In late October, Oregon's Department of Education released its much-awaited report card for Oregon schools.
The report showed us two things: One, that schools haven't made much progress since the last one; and two, that education is of high enough interest to Oregonians that the report's timing became a political football in the governor's race.
As we approach the 2019 Oregon legislative session — and once again, the state tries to balance its budget while ensuring adequate funding for all education programs — we wanted to ask Oregonians' opinions about education in this state.
Are schools making the grade?
The answer depends on which schools you're asking about. Oregonians have slightly more faith in their local schools than they do in schools across the state. Forty-two percent feel their own districts are doing a good job of educating, while 30 percent feel the same about the state's schools, and 45 percent think schools statewide are doing a poor job.
The largest gaps in perceptions about school performance are between members of different political parties and those with different political ideologies. For example, 51 percent of Democrats and 46 percent of liberals think their local schools are doing a good job. Just 33 percent of Republicans and only 27 percent of conservatives agree.
We should have the best,
but not the very best
Oregonians are consistent in their desire to have great schools. Today, as in 2004, 57 percent say Oregon's K-12 system should be among the best in the country.
But let's not overreach! Only 13 percent think the schools should be the best in the nation. About a quarter of all Oregonians think we should be satisfied with the level of education we have today.
Liberals (63 percent) are much more likely to think Oregon should have among the best schools in the nation than are conservatives (42 percent).
Lots of things stand between us and great schools
A majority of respondents found that nine items, of a suggested 16, were big or very big obstacles to school success.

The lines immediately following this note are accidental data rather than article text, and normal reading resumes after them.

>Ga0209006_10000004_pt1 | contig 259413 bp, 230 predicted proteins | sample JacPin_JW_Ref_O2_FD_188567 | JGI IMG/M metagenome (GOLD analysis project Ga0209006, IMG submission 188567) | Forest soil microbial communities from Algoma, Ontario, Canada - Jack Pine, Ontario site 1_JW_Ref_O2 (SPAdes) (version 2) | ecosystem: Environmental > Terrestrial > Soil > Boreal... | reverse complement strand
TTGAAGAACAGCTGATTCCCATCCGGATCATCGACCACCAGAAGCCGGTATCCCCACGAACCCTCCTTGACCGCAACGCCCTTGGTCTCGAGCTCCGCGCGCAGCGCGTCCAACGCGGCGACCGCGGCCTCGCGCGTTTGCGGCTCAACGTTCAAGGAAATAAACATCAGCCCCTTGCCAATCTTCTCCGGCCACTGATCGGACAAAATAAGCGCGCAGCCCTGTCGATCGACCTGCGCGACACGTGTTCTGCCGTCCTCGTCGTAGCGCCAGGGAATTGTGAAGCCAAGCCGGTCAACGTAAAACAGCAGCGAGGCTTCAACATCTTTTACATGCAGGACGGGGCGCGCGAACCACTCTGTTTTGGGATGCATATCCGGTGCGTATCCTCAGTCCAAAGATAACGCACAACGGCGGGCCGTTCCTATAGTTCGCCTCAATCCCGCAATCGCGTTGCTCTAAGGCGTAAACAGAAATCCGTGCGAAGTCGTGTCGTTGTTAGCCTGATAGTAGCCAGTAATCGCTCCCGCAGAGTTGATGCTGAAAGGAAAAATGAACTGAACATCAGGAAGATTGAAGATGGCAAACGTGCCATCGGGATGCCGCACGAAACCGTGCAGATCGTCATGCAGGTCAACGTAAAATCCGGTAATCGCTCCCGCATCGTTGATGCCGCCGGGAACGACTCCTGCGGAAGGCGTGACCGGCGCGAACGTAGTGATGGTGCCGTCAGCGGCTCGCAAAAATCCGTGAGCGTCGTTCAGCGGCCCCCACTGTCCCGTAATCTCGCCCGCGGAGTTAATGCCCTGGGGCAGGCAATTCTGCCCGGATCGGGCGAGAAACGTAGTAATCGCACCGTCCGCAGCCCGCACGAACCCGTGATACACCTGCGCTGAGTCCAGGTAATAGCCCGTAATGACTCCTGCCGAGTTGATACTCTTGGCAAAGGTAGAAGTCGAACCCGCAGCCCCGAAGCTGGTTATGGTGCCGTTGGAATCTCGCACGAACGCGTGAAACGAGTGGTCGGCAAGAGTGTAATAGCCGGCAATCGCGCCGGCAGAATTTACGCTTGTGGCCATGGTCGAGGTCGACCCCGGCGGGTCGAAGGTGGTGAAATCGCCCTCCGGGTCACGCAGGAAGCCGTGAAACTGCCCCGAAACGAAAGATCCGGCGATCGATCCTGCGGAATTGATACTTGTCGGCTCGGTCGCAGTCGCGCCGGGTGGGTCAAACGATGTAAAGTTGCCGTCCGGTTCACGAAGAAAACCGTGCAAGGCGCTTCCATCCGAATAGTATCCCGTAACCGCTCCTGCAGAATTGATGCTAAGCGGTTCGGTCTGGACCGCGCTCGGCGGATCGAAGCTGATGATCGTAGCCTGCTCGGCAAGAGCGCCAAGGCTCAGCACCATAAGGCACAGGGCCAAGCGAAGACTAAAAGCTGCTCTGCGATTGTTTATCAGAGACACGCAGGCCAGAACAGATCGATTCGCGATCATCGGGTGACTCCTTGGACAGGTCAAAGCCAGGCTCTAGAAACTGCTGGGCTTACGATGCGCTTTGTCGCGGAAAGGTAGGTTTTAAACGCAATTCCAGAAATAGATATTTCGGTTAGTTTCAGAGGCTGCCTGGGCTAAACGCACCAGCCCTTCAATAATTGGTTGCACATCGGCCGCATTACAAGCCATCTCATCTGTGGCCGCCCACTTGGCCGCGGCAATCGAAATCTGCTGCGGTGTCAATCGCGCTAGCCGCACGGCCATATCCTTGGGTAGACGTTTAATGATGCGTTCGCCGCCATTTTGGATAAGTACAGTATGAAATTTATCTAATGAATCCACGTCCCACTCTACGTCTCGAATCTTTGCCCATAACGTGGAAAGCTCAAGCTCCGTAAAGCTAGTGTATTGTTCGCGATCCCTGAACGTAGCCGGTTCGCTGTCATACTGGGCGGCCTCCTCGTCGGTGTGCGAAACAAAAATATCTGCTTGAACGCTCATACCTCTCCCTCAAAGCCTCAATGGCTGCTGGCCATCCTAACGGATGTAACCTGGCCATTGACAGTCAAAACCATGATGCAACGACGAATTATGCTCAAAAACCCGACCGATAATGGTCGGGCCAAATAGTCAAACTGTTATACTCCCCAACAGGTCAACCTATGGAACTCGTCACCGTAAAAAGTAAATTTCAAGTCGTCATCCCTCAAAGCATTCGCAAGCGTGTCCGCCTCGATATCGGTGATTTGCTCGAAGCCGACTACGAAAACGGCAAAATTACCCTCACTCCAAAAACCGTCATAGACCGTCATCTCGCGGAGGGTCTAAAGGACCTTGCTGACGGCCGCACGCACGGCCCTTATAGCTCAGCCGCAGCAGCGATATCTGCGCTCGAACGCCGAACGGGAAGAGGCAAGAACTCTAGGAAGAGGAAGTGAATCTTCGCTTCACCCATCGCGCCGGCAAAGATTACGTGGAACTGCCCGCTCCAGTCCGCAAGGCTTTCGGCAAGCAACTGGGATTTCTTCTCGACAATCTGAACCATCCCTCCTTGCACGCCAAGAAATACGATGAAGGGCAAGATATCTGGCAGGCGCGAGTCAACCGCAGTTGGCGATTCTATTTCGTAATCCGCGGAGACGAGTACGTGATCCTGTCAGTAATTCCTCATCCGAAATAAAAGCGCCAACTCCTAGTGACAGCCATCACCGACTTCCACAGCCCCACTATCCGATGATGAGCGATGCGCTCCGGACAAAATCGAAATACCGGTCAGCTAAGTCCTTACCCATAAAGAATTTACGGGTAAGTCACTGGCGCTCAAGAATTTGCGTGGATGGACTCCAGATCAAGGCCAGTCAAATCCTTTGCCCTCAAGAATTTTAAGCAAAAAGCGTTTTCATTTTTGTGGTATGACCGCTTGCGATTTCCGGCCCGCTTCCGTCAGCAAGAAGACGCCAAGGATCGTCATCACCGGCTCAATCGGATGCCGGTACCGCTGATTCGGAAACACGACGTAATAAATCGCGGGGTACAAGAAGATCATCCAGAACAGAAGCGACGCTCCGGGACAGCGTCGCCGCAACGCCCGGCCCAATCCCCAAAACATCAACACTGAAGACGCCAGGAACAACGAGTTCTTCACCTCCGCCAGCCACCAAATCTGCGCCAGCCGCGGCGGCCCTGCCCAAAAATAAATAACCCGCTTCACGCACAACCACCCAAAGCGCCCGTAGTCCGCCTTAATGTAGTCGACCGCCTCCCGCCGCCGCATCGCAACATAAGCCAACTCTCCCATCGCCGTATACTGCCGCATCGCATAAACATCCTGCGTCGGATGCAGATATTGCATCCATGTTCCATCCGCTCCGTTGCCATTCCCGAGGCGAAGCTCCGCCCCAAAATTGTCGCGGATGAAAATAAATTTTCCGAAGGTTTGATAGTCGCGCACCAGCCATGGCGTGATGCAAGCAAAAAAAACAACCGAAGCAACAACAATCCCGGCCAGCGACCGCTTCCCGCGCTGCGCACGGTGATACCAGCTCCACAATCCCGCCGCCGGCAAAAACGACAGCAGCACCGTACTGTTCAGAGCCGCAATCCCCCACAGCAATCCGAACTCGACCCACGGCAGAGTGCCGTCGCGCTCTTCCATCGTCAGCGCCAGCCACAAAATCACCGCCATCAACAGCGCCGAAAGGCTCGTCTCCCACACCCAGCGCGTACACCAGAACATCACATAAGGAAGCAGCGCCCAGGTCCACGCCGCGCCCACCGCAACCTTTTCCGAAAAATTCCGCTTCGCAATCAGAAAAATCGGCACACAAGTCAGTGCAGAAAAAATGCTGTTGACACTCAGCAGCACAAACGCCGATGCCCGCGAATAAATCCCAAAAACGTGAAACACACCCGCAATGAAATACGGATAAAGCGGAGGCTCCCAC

The strongest results were: lack of direct parental support (71 percent); administrative waste and inefficiency (66 percent, with 45 percent seeing this is a very big obstacle) and lack of both qualified teachers and stable, adequate funding (each at 65 percent).
Once again, liberals and conservatives have very different perspectives on these topics. While 91 percent of liberals see inadequate funding as a problem, only 31 percent of conservatives agree. This is mirrored by a Democratic/Republican split of 87 percent to 34 percent.
In contrast, 36 percent of Democrats and 35 percent of liberals think school districts' failure to hold individual schools accountable is a big obstacle, while 70 percent of Republicans and 71 percent of conservatives, about twice as many, see this as a major problem.
A range of perspectives and solutions
Oregonians are concerned about the education all children are receiving. Just under 70 percent agree that too many students are falling through the cracks.
As a way to correct the situation, a solid majority agreed that some things about the public schools needed to change:
• 70 percent said teacher salaries should be based on performance, not seniority.
• 69 percent said principals should be able to hire and fire teachers.
• 64 percent agreed that it is too hard to fire bad teachers.
• 58 percent also agree that more qualified and experienced teachers should teach in low-performing schools.
Can we find consensus?
In 1990, Oregonians voted for Ballot Measure 5, capping property taxes available to schools and shifting much of school funding responsibility to the state. In the nearly 30 years since that measure passed, school boards and the Legislature have struggled with school funding.
Against this backdrop, we find that Oregonians have varied — and sometimes incorrect — information about their public schools. For example, Oregonians think that 37 percent of school budgets go to central administration, when the true number is closer to 10 percent.
According to Oregonians, we need to do a better job of attracting talented teachers and compensating them in a way that will keep them on the job. They say we need to watch out for children who might fall through the cracks, and we need to make sure schools are accountable and transparent, and that dollars are being used in the most effective way.
Developing consensus on a path forward will rely on solid information, continuous dialogue between Oregonians and teachers and parents and administrators, and a recognition that all of us have the best interests of children at heart.
Adam Davis is co-founder and senior counsel of DHM Research. Findings come from the company's monthly surveys in August and October; a representative sample of about 600 Oregonians participated each month. The margin of error ranges from plus or minus 2.5 percent to 4.2 percent.
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